Columbia University Valedictorian Plagiarizes Patton Oswalt

Columbia student apparently plagiarized Patton Oswalt's act.

ByABC News
May 25, 2010, 3:03 PM

May 25, 2010— -- If imitation is the sincerest form of flattery, what about plagiarism? Comedian Patton Oswalt might have something to say about that -- he has apparently busted two plagiarists in the last few weeks, the latest a Columbia University valedictorian.

In a tweet this afternoon, Oswalt offered less-than-heartfelt congratulations to graduating Columbia student Brian Corman and linked to a video of Corman's "great speech," which seemed closely to mirror 2006 material from Oswalt's stand-up act.

Oswalt, a writer/actor best known for his roles in the sitcom "King of Queens" and the 2007 film "Ratatouille", tweeted, "Congrats to Columbia University valedictorian Brian Corman! Great speech," and linked to video of Corman's May 16 valedictory speech at Columbia's School of General Studies Class Day.

An hour later, the video became unavailable on YouTube, marked "private" to restrict it to certain users.

In his commencement speech, Corman told an anecdote about taking a physics class with "Star Trek" aficionados that bore more than a passing resemblance to Patton's "physics for poets" joke, seen here in 2006.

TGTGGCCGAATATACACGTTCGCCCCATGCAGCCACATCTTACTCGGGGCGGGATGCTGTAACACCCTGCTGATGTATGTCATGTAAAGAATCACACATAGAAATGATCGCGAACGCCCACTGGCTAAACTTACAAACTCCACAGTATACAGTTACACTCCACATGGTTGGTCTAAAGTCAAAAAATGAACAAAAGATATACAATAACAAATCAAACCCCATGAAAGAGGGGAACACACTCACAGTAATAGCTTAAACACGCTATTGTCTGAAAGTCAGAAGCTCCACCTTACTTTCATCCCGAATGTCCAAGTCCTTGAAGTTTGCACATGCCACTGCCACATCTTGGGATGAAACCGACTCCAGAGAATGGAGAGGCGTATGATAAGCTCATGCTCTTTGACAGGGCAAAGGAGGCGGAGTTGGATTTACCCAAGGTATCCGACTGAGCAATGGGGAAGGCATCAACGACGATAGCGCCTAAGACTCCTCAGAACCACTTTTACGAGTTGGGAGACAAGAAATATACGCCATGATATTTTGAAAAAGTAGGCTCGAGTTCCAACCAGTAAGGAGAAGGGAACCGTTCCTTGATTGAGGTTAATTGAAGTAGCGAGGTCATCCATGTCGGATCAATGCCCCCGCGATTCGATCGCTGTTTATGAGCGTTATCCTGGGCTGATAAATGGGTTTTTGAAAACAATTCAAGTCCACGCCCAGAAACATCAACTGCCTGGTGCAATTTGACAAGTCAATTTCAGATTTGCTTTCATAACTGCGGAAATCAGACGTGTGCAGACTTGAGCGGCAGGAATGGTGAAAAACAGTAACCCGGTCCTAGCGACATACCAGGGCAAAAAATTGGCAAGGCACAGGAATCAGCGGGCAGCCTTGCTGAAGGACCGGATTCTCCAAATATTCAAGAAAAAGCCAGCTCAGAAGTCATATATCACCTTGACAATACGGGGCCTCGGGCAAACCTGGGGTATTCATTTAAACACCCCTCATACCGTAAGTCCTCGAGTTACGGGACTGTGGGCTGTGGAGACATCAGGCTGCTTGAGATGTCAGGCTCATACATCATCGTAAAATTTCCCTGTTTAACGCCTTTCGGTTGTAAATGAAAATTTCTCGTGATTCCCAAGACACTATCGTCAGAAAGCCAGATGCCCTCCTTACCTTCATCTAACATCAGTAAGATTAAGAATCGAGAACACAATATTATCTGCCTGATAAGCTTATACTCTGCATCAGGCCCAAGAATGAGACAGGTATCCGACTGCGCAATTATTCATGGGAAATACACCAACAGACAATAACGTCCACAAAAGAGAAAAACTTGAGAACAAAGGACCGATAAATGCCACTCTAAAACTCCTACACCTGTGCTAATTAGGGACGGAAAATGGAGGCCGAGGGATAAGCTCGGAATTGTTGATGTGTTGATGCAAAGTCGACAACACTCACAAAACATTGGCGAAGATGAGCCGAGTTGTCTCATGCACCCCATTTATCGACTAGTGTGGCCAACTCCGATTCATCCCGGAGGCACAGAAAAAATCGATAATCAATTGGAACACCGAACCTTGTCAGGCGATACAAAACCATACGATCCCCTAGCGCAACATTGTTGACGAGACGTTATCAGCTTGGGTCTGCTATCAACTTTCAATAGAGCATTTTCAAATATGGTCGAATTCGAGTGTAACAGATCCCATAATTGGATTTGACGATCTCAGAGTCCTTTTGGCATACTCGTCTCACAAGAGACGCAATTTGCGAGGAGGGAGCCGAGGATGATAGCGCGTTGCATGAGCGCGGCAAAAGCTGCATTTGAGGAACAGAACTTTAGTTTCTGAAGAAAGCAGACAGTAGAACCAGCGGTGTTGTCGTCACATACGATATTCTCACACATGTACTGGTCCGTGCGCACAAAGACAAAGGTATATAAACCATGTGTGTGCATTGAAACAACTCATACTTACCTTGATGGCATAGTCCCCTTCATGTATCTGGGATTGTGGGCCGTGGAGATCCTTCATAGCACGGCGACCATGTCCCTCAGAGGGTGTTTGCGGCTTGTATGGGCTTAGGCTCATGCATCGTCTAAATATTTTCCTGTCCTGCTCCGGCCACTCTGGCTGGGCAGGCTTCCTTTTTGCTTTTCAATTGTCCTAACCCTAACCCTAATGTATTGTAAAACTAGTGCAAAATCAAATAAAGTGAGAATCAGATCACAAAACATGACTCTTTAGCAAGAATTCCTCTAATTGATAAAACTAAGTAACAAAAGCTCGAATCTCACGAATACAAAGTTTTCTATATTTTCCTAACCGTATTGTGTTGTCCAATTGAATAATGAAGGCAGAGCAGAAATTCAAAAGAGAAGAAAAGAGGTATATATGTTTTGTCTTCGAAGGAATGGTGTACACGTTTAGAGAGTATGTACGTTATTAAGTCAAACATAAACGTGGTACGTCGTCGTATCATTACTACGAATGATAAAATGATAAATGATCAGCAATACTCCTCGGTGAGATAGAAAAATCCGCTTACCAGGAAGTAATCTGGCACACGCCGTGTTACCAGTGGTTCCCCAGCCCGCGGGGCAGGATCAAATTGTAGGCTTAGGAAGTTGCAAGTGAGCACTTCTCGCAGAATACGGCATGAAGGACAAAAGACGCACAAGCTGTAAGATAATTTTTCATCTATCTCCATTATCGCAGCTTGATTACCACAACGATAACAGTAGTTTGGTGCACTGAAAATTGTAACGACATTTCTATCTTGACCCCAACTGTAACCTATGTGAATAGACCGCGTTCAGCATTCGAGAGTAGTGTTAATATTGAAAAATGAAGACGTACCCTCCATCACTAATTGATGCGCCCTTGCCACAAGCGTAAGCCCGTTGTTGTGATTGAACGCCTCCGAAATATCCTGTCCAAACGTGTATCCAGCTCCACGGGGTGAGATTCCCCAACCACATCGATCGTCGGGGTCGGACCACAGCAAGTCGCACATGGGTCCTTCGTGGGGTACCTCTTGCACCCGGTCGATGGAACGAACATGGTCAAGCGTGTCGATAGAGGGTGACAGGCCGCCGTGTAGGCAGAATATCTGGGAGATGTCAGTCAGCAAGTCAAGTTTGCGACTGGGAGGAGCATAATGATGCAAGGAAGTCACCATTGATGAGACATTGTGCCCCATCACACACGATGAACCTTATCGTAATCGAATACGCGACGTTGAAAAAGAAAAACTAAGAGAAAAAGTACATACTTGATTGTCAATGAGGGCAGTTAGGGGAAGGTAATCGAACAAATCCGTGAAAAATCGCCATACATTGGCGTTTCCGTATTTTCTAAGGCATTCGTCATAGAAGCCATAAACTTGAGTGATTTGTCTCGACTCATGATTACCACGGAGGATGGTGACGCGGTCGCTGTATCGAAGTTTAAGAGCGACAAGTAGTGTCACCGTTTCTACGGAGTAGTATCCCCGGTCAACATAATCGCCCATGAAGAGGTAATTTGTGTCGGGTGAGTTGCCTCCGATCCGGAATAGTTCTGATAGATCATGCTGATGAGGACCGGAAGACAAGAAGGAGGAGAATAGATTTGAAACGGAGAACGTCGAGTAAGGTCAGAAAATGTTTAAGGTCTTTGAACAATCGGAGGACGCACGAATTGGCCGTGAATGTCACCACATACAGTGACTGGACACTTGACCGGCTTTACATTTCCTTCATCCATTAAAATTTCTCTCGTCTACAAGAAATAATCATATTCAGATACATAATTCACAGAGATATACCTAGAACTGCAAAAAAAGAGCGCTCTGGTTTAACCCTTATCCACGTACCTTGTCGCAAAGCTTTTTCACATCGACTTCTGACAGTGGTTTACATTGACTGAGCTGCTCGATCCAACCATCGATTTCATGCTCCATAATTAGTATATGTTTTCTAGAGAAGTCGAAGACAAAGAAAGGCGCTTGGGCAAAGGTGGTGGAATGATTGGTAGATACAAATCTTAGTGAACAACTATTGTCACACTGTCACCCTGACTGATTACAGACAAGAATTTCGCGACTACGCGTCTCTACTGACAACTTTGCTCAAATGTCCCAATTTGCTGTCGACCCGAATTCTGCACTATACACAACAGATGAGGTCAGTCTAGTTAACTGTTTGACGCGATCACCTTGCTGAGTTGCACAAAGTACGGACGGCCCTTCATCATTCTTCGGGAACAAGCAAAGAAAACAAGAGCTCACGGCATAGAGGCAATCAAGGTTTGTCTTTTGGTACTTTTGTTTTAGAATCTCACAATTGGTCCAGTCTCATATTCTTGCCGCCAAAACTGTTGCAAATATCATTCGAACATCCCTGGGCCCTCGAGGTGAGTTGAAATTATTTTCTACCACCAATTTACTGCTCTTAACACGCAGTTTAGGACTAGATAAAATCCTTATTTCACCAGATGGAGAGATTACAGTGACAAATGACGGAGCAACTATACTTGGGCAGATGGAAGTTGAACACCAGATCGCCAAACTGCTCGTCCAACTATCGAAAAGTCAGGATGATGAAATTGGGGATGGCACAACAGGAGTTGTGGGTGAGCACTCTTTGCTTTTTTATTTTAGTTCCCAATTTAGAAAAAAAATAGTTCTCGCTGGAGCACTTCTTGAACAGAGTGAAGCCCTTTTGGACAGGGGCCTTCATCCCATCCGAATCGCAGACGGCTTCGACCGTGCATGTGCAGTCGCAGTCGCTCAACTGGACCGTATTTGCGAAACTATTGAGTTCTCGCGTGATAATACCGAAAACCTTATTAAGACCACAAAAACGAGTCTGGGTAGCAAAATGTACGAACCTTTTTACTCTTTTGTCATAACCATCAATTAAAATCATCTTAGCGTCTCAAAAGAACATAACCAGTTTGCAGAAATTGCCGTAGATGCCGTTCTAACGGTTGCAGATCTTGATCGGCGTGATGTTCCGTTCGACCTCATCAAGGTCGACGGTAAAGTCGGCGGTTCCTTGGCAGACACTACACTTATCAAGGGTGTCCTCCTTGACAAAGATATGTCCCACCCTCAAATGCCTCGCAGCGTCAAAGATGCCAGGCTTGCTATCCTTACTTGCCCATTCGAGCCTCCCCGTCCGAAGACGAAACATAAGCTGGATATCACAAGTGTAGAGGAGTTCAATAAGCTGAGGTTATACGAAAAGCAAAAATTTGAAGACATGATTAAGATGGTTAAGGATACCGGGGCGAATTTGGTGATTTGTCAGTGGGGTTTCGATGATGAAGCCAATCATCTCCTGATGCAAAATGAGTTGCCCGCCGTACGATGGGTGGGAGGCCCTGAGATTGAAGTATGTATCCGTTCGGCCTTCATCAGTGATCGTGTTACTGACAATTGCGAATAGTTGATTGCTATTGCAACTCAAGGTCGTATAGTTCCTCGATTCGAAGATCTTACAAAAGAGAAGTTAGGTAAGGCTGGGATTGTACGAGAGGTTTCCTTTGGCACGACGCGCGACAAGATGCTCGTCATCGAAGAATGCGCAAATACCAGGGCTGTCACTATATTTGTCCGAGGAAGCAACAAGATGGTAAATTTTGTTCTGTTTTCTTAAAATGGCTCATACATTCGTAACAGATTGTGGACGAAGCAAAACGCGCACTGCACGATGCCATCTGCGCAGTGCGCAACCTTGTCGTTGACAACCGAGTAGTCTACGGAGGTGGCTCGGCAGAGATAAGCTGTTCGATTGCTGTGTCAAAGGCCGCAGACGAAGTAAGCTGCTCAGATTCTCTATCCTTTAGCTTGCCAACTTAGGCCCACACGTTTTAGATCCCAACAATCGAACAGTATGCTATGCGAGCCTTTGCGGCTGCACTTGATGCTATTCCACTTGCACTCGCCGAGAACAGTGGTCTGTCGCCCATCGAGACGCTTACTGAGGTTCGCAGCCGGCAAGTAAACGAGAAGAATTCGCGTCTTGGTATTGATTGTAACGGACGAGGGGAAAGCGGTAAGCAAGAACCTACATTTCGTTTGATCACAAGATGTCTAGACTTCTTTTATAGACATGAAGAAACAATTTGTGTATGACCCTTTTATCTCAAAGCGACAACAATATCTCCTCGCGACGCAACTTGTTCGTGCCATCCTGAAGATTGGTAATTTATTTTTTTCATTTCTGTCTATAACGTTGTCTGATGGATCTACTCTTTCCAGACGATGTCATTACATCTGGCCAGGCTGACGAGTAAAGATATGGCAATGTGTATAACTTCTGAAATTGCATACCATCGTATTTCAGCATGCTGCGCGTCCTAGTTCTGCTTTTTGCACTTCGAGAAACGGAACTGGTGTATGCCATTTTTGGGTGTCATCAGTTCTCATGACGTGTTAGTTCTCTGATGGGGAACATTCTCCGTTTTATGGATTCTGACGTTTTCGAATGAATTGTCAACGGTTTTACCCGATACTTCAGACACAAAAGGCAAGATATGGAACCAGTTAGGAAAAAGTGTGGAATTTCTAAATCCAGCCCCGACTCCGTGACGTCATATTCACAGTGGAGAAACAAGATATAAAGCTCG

Corman did not immediately respond to an e-mail sent to his account.

The video was restored to YouTube a few hours after Oswalt's claim started to gain attention on Twitter. The Columbia University School of General Studies press office released this statement:

"It has come to our attention that a portion of our Valedictorian's remarks at this year's School of General Studies Class Day was taken from a comedy routine by Patton Oswalt. As an institution of higher learning that places a core value on respect for the works of others, we were surprised and disappointed to have learned of this matter today. Columbia University and the School of General Studies do not condone or permit the use of someone else's work without proper citation. The student speaker has appropriately issued an apology to his classmates and to Mr. Oswalt for failing to provide such attribution."